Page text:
- We simply cut trimmings of the branches into four to eight inch long sections, trim off all but one or two leaves from each cutting, and trim the remaining leaves to less than half of their original area. During winter, deciduous plants can be cut into leafless twigs.
- We then stick a whole bunch of these cuttings a couple of inches deep into a pot of soil on about a one inch spacing; twenty or thirty cuttings can easily be fit into a ten or twelve inch diameter pot.
- The soil is then watered generously. Since these cuttings do not yet have root systems to draw water up from the soil, they are very prone to drying out until they have rooted. There are two basic ways of dealing with this. One is to have misters that turn on every ten to thirty minutes, spraying the foliage with water, much like the produce misters in the grocery store. The other, more low-tech method is simply to put a clear plastic bag over the pot and set it someplace where it gets filtered sunlight.
- Within six weeks of taking cuttings, many varieties have started to make roots, and by three months many are well-rooted enough to be carefully separated out and planted in individual pots.
We have had tremendous success using this method with mulberries, figs, and pomegranates, and have had at least a few “takes” of plum, blueberry, pear, muscadine grape, avocado, and peach.
One of the most exciting things about our project is realizing how much potential there is for it to be replicated, in one form or another, around the country. Plant propagation is easy! Although we have chosen to go a group-based, not-for-profit route, there are many possible models. A single person could produce, in a smallish suburban yard, hundreds of food plants for distribution every year. Done as a for-profit project, this could become a nice small business for someone. Or for someone with land, this could be an inexpensive way to produce plants to start to develop the property as a commercial tree crops farm. On a smaller scale, even just a couple of pots of cuttings a year could produce quite a number of plants for distribution. Every fruit or nut tree started could be producing bounteously for decades—a tremendous return on a small amount of effort. No matter what climate zone you are in, there are tree crops adapted to your area.
One of our plant propagation and breeding projects that seems to have tremendous potential is with avocado. Avocados grow and fruit in abundance in south Florida, but here in north Florida our winter lows in the upper teens to low twenties (°F) rapidly turn avocado varieties from south Florida or California into crispy critters. In the wild, the most cold-tolerant avocados are native to Mexico. A few trees of these Mexican varieties, planted years ago in our area, produce regular crops of fruit and handle most winters with little problem. Additionally, in Texas many excellent varieties have been selected from Mexican avocado parentage. We have been working on propagating avocados from both of these sources.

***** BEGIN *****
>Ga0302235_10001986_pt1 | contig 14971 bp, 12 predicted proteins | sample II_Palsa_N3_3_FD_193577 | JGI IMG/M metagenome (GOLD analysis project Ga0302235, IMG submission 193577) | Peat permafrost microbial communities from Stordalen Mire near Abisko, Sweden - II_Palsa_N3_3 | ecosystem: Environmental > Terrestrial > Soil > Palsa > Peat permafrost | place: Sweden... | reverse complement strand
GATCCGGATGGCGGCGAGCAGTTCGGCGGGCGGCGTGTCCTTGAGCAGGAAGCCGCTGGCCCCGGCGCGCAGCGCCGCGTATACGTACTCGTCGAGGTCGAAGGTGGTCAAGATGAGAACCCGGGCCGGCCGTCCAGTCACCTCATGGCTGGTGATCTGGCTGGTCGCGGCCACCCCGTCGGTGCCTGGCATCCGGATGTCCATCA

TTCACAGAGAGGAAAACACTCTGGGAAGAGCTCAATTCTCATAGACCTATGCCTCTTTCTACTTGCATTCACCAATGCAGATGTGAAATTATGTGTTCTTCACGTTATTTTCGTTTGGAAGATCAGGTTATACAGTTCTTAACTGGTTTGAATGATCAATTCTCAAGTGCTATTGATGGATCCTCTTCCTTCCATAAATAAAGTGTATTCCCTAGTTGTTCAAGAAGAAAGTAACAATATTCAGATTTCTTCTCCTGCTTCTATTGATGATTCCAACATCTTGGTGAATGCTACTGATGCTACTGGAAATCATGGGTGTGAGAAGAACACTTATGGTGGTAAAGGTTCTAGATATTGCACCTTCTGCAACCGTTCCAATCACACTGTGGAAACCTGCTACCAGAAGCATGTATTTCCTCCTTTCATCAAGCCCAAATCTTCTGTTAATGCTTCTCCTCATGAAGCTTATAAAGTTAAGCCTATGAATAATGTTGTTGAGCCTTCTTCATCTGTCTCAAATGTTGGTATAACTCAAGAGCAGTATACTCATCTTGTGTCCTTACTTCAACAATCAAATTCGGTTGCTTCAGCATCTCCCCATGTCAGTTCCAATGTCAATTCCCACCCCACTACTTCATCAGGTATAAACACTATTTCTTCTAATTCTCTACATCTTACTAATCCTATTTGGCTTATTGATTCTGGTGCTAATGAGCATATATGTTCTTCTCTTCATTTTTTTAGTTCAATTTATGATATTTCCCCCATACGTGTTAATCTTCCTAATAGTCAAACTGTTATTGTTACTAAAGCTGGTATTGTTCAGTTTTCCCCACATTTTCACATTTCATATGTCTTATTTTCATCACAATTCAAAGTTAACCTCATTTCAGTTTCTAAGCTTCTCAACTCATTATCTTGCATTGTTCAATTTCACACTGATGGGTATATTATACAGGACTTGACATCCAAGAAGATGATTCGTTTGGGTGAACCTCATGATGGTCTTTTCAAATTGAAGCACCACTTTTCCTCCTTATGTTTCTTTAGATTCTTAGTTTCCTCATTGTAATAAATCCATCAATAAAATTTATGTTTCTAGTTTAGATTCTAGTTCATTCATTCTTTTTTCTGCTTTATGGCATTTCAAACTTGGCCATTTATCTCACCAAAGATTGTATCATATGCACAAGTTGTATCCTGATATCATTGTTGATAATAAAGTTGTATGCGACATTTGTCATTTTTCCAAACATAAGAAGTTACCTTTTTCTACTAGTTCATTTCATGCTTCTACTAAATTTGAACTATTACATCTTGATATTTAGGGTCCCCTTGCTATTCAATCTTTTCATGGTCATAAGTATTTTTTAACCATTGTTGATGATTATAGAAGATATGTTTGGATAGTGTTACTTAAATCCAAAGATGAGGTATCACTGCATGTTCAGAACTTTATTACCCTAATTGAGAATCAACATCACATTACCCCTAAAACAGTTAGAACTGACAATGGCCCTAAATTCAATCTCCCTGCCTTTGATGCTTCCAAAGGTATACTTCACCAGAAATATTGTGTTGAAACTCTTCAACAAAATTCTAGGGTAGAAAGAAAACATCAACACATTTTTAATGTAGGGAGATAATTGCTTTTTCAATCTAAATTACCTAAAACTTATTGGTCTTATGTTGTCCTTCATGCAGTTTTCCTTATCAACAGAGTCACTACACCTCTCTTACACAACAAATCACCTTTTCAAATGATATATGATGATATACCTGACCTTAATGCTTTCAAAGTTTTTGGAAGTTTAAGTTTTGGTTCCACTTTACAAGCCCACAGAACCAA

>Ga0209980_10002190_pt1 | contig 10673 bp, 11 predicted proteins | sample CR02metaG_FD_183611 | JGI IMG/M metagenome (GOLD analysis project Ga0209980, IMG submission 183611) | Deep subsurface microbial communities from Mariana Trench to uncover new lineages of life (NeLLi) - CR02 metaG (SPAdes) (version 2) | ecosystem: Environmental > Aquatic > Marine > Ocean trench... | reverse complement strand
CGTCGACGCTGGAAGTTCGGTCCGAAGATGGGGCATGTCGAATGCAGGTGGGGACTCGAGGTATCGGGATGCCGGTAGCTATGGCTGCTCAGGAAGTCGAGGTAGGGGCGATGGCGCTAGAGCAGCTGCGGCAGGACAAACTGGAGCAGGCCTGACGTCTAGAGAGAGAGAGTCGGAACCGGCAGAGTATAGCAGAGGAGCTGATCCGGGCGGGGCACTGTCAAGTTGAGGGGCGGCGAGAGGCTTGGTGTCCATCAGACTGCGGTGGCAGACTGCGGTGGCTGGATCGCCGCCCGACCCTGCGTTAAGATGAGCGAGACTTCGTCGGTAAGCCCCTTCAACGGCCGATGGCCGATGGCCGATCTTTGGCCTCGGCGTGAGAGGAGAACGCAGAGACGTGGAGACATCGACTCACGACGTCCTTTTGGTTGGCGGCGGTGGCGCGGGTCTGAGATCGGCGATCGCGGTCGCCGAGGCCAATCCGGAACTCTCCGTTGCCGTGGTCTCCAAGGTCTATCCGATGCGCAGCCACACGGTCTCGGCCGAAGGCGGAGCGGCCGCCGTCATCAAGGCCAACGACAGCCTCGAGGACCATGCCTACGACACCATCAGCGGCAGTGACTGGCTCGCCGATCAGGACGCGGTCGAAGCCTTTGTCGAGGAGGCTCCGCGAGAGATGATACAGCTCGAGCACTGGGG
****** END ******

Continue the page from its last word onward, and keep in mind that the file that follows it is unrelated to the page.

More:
The really neat thing about making available this cold-hardy avocado material is what’s likely to happen if we get enough trees of numerous cold-hardy varieties planted around town. Once the trees are big enough to flower and set fruit, they will cross-pollinate, becoming a true breeding population, mixing and matching their genes for a variety of characteristics, from cold-hardiness to fruit size and flavor. The seeds will find their way to favorable locations, with the aid of human accomplices, many of whom may never have heard of our project—who can resist planting an avocado pit? Already in Gainesville, almost every street has one or two houses with an avocado plant grown from a supermarket fruit – these plants freeze to the ground every winter, and never set any fruit.
As every new seed of the cold-hardy stock gets planted, the gene pool is expanded. The occasional colder winter will knock out of production the less cold-hardy individuals, and trees that reliably produce the largest, tastiest avocados are the ones whose fruit is most likely to get distributed to friends and neighbors (or swiped by neighborhood food foragers!) Every avocado fruit eaten has at least a fair chance of its seed being planted. The result would be a vast breeding project, involving many people over many years, more or less unknowingly selecting for cold-hardiness, fruit quality, and general adaptation for local conditions. A Gainesville-based center of cold-hardy avocado germplasm would supply material that could be grown all around the Gulf Coast, and up through coastal Georgia and South Carolina.
Some people have a keen interest in planting only native plants, based on concerns for maintaining the ecological integrity of their bioregions and not wanting to be responsible for introducing the next kudzu. There is a lot of justification for this position, and certainly there are many native fruit and nut species to work with in North America: pecan, chestnut, pawpaw, persimmon, and species of blueberry, grape, and blackberry. In our project we have taken the position that we will propagate both natives and nonnatives, as long as the non-natives do not aggressively spread into natural ecosystems. We base this decision on the grounds that whatever food can be produced for people by trees planted as part of the “human-scape” is food that doesn’t have to be produced someplace else, likely displacing native species there.